Slovenia: Overcrowding in Prisons Decreased, Climate Improved but with some Reservations

In a new report published today in Strasbourg, the Council of Europe’s anti-torture committee gives a generally positive assessment of the treatment of persons detained by the police, the situation of prisoners and of foreign nationals deprived of their liberty, as well as of forensic psychiatric patients. However, additional safeguards are needed for the usage of electrical discharge weapons by the police, effective protection against refoulement should be ensured, and the use of means of restraint for psychiatric patients should be revised. The response of the Slovenian authorities was published together with the report (in English and Slovenian).

The delegation of the Committee to Prevent Torture (CPT) received only a few isolated allegations of the police ill-treatment of detained persons. However, from the very outset of the deprivation of liberty detained persons should be ensured the access to a lawyer. Additional safeguards are also needed in the light of the recently introduced possibility of the use of electrical discharge weapons by the police: officials who may use them should be carefully selected and trained, and the criteria governing their use should be similar to those applicable to firearms.

There are positive developments as regards overcrowding in prisons, with particular progress achieved at Ljubljana Prison. Generally, the Council of Europe experts received very few allegations of ill-treatment of prisoners by staff. In one of the establishments visited, the instances of inter-prisoner violence, the Committee said, were almost exclusively linked to the black market of illicit substances, prescription medication and mobile phones. The Committee recommends devising a strategy to tackle trafficking in prohibited items. Material conditions in prisons were on the whole acceptable.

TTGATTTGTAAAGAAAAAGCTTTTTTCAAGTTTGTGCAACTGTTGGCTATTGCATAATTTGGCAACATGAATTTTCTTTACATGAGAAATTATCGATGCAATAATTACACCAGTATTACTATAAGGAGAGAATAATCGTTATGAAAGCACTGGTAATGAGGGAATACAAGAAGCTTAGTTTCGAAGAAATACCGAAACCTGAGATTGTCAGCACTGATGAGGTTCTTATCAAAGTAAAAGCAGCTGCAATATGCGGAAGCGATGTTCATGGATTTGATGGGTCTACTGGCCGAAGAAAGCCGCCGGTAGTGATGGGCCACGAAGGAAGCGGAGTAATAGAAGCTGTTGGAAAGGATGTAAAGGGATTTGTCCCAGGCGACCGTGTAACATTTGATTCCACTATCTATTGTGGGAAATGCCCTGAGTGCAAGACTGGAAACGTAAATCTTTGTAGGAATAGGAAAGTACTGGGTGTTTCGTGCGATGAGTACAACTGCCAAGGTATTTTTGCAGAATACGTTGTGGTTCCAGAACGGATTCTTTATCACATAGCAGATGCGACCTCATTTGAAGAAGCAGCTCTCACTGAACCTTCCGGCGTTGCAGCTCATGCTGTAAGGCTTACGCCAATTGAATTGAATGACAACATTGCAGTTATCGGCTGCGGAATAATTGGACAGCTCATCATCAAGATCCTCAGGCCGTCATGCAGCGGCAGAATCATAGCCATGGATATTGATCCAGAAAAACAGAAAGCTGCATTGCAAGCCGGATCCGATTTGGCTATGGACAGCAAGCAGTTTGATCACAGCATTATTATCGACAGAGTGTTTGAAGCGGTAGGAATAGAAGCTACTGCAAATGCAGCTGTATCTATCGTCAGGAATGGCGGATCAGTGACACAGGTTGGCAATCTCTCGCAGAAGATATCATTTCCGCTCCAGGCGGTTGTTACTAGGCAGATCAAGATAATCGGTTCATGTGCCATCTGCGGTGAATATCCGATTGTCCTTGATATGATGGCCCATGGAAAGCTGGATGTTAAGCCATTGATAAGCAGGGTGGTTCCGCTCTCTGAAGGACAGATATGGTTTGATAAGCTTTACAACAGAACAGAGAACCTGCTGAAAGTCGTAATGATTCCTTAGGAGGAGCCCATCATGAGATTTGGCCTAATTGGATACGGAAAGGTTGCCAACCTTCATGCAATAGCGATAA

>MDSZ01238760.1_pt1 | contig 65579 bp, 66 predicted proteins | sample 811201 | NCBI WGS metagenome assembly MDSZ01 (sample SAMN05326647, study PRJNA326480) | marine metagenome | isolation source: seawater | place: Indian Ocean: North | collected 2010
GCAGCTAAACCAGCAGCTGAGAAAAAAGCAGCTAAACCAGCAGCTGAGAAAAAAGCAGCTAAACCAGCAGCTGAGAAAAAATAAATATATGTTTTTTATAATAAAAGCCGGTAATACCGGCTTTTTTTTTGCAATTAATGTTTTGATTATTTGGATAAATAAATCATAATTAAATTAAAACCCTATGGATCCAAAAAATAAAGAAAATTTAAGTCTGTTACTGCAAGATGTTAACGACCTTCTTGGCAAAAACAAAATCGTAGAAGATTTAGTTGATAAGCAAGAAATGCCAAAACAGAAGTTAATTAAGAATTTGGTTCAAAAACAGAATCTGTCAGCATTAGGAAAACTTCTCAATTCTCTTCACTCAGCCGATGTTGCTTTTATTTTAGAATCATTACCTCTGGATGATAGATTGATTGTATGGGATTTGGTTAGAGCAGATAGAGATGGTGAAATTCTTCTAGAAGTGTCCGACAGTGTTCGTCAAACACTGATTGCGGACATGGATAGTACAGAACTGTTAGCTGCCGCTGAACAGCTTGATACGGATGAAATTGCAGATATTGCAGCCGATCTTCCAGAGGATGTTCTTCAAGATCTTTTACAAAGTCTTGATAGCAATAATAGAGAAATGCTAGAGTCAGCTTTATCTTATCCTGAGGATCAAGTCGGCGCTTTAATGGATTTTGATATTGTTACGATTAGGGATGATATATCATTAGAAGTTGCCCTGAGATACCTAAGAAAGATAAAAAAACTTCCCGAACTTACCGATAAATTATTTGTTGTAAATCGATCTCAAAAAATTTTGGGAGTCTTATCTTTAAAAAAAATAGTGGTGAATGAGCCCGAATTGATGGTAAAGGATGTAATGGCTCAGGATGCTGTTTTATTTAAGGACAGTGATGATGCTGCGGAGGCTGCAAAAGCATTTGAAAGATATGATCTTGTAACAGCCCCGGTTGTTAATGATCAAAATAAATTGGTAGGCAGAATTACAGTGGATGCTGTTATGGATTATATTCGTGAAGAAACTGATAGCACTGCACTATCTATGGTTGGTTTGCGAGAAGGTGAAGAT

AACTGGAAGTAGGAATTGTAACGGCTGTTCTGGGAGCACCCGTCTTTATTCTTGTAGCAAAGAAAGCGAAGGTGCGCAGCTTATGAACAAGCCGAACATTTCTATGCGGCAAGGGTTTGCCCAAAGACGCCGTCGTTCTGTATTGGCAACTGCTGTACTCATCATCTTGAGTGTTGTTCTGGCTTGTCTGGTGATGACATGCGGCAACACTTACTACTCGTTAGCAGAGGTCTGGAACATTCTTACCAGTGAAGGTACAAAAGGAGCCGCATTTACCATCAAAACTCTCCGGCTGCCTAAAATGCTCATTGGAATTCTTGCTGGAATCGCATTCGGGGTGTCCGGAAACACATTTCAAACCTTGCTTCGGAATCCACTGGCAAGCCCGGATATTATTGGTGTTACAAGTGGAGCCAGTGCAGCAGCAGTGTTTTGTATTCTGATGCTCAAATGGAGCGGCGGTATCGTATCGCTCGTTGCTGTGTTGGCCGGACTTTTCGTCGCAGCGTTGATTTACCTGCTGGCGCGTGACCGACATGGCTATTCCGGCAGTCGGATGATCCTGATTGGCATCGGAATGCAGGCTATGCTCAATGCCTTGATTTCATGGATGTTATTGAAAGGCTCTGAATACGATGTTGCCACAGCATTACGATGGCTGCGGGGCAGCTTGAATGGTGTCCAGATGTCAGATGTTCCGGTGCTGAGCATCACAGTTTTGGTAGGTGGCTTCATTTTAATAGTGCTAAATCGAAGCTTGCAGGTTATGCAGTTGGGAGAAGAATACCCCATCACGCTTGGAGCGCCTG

The delegation visited the Postojna Detention Centre for Foreigners which accommodates foreign nationals held under aliens legislation. The report criticizes the fact that unaccompanied minors and families with children awaiting deportation are still regularly detained at the centre. It recommends placing unaccompanied minors in an open (or semi-open) specialised establishment for juveniles; and using the placement of children with parents at the detention centre as the last resort measure. If it cannot be avoided, its duration should be as short as possible, the report recommends.

 

 


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